A Journey Imperilled
Leopold pressed his ear to the kitchen door. “I can’t make out what’s being said,” he whispered.
“Gestapo generally appear at six in the morning not in the evening.” Arvid’s concerned expression convinced Harro that his comment had not allayed his fear. “I saw the most recent list. You weren’t on it.”
“One child could change everything.” Arvid removed his glasses and massaged his forehead. “Their eyes and ears are fiercely loyal to the state. They don’t know any better. Indoctrination at school and the Hitler Youth movement…well, you must know that? Loyalty of children. That’s what Hitler wanted. Brutal, domineering, fearless and cruel youth. I think for the most part Hitler has achieved that.”
Harro knew all too well. Two weeks ago, the secretary to a government inspector of Luftwaffe equipment, had been arrested. Her ten-year-old nephew had turned her in for expressing doubts during supper about the direction of the country. He decided to keep this to himself.
Arvid put on his glasses. “Leopold? Anything?”
“Only voices roused up.”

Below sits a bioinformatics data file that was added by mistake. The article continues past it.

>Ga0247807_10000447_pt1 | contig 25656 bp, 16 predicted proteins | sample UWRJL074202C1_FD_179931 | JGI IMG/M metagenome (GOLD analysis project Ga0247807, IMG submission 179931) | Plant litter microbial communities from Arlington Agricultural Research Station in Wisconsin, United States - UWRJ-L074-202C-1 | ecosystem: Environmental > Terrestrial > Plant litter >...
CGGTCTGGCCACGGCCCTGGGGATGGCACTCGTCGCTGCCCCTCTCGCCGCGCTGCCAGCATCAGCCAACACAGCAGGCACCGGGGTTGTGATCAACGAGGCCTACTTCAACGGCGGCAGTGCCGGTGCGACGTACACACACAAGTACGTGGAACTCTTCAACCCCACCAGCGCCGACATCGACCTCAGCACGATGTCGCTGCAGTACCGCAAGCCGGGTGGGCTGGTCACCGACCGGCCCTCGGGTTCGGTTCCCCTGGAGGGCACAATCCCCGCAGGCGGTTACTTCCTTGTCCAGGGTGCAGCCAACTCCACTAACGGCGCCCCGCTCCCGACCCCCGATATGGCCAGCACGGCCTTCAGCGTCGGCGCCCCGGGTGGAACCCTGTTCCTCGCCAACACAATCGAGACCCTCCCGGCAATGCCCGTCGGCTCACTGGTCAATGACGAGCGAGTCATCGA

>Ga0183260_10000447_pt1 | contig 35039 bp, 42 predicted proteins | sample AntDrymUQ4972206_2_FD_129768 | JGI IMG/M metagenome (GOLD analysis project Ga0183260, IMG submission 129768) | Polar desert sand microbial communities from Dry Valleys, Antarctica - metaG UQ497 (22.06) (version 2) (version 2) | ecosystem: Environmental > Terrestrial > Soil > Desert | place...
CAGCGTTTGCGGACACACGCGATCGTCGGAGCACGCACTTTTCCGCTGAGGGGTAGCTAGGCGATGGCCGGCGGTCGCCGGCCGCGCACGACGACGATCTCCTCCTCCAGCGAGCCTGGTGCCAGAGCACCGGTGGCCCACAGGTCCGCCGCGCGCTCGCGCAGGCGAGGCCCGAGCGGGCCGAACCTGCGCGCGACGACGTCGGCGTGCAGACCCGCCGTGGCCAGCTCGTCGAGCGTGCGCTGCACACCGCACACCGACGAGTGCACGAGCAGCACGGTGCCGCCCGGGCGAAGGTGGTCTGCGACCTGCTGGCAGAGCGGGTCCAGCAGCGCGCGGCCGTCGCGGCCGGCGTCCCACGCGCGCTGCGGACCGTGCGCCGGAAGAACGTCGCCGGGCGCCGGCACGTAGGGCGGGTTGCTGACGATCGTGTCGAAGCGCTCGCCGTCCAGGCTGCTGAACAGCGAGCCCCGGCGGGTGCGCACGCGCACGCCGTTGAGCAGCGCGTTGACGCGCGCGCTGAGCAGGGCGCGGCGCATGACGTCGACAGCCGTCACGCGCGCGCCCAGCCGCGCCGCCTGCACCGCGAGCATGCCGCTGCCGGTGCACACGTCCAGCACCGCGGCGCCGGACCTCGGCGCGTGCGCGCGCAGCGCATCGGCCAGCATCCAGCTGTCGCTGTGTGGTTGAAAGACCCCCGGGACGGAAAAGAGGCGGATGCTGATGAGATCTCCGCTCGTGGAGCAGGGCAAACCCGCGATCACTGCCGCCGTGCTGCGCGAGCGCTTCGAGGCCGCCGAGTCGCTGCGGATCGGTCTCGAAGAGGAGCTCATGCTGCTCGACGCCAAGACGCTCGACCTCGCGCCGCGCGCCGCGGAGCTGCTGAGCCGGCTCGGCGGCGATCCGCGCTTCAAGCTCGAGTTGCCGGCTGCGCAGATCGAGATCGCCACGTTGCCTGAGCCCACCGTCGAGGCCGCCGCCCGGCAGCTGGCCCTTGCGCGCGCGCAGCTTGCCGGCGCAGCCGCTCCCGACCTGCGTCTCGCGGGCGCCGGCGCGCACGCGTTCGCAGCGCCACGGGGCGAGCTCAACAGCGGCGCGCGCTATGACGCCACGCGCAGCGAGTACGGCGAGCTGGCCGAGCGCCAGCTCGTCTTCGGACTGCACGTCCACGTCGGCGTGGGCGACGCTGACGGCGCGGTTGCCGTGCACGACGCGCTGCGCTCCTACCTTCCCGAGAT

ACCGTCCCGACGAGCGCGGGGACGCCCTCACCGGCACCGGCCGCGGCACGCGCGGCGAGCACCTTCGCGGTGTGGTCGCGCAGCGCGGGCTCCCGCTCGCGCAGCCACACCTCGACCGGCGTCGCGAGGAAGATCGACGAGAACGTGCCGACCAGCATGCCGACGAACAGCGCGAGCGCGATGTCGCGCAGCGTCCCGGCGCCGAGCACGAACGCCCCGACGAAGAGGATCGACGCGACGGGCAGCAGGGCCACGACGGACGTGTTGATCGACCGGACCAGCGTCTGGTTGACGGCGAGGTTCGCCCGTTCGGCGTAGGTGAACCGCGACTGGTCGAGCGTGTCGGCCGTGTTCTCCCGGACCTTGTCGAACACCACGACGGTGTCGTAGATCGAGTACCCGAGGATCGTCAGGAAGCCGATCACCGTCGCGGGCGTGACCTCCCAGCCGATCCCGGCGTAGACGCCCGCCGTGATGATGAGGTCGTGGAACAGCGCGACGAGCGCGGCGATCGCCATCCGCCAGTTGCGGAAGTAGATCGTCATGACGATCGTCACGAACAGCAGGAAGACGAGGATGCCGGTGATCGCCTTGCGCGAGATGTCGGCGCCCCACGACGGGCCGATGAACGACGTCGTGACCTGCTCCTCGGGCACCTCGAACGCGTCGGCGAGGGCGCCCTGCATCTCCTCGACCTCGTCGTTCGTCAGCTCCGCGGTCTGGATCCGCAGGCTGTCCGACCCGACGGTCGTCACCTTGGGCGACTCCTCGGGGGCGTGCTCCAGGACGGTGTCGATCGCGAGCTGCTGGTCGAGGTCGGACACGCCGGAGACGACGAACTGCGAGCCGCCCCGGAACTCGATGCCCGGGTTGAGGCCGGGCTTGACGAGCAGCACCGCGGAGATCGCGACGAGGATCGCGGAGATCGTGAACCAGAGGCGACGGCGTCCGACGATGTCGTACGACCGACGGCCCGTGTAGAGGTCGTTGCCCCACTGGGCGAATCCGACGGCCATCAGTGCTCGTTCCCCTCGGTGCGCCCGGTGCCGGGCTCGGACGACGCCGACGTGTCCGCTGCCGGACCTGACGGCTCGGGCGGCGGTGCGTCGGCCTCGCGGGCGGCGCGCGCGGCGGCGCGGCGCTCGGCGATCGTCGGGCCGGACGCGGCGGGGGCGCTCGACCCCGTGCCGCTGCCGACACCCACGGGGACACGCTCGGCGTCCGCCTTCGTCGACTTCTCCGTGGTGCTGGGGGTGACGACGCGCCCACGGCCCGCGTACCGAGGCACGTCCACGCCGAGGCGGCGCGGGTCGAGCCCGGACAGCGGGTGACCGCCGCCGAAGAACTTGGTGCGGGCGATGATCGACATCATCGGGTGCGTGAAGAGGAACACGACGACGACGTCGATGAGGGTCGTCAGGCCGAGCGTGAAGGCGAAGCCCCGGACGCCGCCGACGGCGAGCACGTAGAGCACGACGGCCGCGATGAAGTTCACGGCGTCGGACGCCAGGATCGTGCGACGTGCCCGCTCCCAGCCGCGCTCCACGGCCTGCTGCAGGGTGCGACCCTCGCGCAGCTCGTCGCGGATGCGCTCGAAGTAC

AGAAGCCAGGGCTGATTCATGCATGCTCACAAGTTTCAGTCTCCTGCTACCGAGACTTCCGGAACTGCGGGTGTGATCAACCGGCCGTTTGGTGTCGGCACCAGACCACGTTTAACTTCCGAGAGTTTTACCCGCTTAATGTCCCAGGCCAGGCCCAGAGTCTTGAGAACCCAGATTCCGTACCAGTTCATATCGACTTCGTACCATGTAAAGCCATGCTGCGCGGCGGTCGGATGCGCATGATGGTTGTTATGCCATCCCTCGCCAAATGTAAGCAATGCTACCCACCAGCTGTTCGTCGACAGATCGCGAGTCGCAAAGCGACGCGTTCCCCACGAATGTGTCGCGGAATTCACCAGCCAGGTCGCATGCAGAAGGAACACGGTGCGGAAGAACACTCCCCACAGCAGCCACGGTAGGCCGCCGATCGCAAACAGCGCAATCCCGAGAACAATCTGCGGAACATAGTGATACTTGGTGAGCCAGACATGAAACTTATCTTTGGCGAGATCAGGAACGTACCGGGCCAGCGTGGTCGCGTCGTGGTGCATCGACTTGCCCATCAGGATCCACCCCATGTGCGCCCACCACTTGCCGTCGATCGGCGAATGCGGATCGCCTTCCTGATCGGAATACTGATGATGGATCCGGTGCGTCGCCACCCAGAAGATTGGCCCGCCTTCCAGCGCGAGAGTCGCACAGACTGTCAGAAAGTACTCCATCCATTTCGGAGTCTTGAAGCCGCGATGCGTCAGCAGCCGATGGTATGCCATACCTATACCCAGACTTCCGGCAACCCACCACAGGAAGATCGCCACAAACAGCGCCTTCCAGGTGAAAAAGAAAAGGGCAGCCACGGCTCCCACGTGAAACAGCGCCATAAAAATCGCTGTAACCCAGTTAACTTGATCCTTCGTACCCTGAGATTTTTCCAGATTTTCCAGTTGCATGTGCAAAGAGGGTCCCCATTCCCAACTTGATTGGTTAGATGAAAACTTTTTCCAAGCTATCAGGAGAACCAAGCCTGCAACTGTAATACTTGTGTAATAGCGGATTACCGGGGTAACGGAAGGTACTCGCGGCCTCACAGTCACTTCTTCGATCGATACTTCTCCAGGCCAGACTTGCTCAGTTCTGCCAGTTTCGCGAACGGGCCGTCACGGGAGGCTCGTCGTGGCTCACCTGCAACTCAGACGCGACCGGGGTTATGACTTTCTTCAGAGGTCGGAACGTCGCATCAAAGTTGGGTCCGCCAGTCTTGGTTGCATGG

“I’m not sure. Excited? Maybe.”
Harro peered out the kitchen window onto the quotidian forms of lampposts and oak trees that lined the boulevard behind the tenement. “Well, gentlemen—" he braced himself against the counter—"Whatever our fate, it lies beyond that door. Let me go first. My uniform may carry weight.” He was on his way to the door when it swung open forcing him to stumble backwards.
“Leopold?” Immediately he reached for his revolver in his jacket and pointed it at Harro.
Arvid stepped between them. “Put that thing away! He’s one of us!”
“He is? Then why does he have that uniform on?” Max trained his gun on Harro.
Leopold placed his hand on Max’s forearm and forced it to his side. “Max, that is Harro, codenamed Corporal.’”
“So, you’re Corporal. Sorry about this. Can’t be too careful these days.” He returned his gun to his inside pocket and extended his hand. “I hope no bad feelings?”
“Captain Hall and Melissa Stark, I mean, Madame Henriette D...